I was home, scratching and rubbing my forearm. I threw my coat off and sprinted for my desk, rummaging through the drawers until I found an Exacto knife. I should have boiled it for a half an hour or at least poured rubbing alcohol on it, but fuck that. I shoved the blade into the hurting spot on my arm and split it wide open. Lymph fluid squirted out and drained all over the place. There it was, a wriggling, tiny white worm, the size and diameter of a teency hunk of vermicelli. I knew its name was Franklin. Goddamnit, don’t ask me to explain this because I can’t. I just sort of knew in my head, the same way I know when someone behind my back is staring at me, that this maggoty thing crawling out of my arm was called Franklin. It talked to me somewhere in my mind. It said things.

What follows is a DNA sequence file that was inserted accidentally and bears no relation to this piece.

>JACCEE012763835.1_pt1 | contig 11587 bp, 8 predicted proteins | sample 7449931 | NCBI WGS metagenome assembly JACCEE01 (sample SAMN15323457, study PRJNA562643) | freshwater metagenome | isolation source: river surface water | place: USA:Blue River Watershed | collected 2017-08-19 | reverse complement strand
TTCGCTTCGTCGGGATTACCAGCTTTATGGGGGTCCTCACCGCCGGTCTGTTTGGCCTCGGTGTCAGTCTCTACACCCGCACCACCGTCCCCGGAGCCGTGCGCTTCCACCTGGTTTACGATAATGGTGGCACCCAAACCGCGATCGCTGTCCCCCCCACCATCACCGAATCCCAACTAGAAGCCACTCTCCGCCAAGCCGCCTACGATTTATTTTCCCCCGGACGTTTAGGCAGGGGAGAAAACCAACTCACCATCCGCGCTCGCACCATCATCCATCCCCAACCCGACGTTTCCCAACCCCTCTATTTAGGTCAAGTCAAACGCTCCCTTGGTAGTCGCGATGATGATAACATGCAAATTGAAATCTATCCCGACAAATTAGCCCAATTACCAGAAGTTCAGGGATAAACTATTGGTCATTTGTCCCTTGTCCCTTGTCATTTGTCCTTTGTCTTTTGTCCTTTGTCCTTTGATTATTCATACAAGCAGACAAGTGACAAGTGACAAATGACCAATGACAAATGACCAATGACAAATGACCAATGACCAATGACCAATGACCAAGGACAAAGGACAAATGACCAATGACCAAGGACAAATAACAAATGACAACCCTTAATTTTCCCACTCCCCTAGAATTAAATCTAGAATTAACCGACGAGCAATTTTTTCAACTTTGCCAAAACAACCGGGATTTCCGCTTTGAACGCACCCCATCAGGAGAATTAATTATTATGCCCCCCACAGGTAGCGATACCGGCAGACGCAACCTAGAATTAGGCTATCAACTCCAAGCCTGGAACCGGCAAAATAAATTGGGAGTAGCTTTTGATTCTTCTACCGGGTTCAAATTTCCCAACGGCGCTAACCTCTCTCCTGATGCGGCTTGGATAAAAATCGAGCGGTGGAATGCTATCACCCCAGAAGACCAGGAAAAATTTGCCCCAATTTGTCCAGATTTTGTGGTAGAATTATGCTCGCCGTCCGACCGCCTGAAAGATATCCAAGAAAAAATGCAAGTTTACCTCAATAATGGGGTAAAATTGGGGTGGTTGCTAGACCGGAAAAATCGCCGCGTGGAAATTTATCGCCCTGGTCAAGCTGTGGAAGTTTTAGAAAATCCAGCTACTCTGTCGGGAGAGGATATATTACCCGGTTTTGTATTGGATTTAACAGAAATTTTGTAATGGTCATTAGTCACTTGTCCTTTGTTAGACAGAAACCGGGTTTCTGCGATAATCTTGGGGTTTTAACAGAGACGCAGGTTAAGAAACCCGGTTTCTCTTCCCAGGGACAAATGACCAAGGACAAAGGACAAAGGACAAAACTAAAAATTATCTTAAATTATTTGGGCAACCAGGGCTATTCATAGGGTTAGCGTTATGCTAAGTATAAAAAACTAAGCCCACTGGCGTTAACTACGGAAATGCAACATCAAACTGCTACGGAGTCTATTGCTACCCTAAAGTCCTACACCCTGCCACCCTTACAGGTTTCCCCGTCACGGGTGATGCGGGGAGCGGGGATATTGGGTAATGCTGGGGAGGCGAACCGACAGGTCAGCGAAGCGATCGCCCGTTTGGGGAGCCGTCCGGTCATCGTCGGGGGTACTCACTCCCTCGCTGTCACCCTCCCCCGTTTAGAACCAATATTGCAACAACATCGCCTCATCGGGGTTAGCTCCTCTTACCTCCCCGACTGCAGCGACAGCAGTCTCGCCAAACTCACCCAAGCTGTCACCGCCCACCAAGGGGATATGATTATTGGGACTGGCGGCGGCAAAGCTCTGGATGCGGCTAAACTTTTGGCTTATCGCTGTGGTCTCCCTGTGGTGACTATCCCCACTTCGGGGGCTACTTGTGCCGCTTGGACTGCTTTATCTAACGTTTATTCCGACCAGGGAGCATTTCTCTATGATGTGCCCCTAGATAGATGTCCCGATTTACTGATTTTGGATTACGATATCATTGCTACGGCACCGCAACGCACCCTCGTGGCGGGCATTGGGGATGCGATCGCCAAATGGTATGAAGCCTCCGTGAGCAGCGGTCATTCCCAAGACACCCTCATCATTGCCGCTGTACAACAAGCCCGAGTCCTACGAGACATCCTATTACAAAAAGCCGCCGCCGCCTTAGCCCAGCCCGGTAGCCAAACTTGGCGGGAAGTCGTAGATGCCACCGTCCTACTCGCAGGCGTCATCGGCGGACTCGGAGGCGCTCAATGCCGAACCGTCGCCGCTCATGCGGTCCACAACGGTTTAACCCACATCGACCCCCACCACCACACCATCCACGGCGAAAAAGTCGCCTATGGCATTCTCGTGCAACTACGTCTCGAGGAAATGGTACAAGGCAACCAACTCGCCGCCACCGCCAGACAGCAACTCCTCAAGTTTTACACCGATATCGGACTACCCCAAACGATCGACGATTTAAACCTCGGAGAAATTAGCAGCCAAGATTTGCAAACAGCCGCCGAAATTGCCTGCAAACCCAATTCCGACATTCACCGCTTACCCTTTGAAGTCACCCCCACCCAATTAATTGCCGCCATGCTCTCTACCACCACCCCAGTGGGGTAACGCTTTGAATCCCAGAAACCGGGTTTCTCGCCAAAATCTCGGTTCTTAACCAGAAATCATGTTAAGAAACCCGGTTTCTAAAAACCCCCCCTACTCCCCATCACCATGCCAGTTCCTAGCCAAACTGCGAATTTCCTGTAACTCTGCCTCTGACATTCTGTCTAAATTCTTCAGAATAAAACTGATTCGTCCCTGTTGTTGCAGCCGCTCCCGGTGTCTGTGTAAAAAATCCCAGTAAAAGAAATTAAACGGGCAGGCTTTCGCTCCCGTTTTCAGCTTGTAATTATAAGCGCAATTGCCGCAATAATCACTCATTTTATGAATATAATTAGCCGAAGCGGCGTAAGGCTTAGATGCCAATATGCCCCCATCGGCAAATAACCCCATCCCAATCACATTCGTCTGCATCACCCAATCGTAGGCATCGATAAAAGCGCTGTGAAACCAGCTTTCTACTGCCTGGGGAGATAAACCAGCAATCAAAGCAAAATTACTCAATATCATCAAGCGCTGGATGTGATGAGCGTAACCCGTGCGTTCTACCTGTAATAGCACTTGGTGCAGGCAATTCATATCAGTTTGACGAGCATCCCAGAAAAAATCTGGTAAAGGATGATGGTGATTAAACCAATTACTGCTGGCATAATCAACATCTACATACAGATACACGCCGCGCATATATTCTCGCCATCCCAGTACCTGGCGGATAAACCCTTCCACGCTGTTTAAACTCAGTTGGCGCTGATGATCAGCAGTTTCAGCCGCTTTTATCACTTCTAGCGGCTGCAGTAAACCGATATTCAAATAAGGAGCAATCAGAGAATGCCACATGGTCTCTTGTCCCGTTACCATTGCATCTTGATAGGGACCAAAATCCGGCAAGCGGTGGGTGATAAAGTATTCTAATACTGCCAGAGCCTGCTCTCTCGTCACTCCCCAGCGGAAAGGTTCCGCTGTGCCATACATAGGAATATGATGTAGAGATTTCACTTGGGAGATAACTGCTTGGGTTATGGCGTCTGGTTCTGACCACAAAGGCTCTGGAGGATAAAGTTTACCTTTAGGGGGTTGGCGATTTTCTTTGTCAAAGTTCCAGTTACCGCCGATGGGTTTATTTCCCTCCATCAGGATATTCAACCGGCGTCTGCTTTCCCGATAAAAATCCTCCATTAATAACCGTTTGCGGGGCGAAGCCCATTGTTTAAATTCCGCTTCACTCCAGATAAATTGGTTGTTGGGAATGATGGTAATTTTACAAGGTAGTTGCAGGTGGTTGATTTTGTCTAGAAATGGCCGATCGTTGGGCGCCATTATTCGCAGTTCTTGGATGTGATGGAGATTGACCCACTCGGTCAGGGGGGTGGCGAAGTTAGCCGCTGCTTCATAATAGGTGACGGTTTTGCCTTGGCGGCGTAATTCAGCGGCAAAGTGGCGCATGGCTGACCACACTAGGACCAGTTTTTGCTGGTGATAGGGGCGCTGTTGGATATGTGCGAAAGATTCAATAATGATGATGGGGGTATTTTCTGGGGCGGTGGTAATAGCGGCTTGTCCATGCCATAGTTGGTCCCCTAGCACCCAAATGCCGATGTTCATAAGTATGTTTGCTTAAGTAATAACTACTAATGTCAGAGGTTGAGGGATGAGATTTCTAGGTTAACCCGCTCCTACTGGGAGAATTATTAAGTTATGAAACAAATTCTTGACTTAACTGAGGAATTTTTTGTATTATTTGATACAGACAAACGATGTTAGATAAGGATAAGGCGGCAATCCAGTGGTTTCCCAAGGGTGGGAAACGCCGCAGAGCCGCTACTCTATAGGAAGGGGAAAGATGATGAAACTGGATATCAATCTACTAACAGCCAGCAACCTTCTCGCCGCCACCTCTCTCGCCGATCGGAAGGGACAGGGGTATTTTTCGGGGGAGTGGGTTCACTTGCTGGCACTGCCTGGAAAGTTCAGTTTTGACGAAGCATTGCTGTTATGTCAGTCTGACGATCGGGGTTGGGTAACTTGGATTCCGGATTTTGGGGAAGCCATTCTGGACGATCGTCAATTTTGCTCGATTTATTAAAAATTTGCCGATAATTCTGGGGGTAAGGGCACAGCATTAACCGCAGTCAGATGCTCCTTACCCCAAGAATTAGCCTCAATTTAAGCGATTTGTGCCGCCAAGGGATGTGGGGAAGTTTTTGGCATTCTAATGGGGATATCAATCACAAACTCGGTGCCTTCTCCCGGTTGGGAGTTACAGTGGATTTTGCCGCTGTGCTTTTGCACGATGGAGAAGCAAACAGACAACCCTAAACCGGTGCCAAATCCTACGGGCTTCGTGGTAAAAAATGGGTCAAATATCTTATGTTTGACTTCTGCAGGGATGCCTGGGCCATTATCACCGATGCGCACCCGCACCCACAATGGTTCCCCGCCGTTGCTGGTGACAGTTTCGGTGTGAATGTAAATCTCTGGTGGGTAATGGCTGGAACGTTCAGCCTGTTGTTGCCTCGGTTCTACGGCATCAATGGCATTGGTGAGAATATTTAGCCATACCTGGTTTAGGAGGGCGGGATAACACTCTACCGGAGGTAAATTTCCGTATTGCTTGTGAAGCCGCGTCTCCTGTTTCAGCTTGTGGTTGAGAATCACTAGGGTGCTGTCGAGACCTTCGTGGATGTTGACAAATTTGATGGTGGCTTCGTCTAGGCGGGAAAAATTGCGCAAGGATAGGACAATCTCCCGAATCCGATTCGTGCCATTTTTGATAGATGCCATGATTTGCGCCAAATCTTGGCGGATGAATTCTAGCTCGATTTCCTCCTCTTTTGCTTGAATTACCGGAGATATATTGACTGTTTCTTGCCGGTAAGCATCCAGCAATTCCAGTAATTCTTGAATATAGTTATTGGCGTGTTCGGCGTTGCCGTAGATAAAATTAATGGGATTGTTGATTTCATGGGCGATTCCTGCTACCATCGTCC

Yes, of course, I used a pair of tweezers to try and pull it out. Franklin didn’t like that. I convulsed on the floor for a while; the worm did things to the inside of my head to teach me a lesson. My body responded in kind. I don’t know how long I was in that state, jerking around, twitching and hitting the back of my head on the bathroom tiles but when I came out of it there was foamy froth from my mouth soaking all down the front of my shirt. Good thing it was a weekend.

We eventually arrived at a truce. Franklin stayed, emerged halfway out of the pore in my arm and the other half NOT against the bone or a nerve (so that he itched like crazy but no longer caused any pain) and I would not try to use any implements to extract him further. But the itching, oh god, the itching. Unfair.